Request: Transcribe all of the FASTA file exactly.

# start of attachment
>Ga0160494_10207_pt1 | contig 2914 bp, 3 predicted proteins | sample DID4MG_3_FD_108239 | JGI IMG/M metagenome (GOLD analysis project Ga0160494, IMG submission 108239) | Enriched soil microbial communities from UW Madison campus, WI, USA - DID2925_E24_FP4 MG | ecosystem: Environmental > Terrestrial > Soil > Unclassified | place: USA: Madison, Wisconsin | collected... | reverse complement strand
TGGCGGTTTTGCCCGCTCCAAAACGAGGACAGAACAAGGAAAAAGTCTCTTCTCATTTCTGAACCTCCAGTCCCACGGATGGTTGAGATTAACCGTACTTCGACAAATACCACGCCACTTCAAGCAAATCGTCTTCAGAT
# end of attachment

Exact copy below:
>Ga0160494_10207_pt1 | contig 2914 bp, 3 predicted proteins | sample DID4MG_3_FD_108239 | JGI IMG/M metagenome (GOLD analysis project Ga0160494, IMG submission 108239) | Enriched soil microbial communities from UW Madison campus, WI, USA - DID2925_E24_FP4 MG | ecosystem: Environmental > Terrestrial > Soil > Unclassified | place: USA: Madison, Wisconsin | collected... | reverse complement strand
TGGCGGTTTTGCCCGCTCCAAAACGAGGACAGAACAAGGAAAAAGTCTCTTCTCATTTCTGAACCTCCAGTCCCACGGATGGTTGAGATTAACCGTACTTCGACAAATACCACGCCACTTCAAGCAAATCGTCTTCAGAT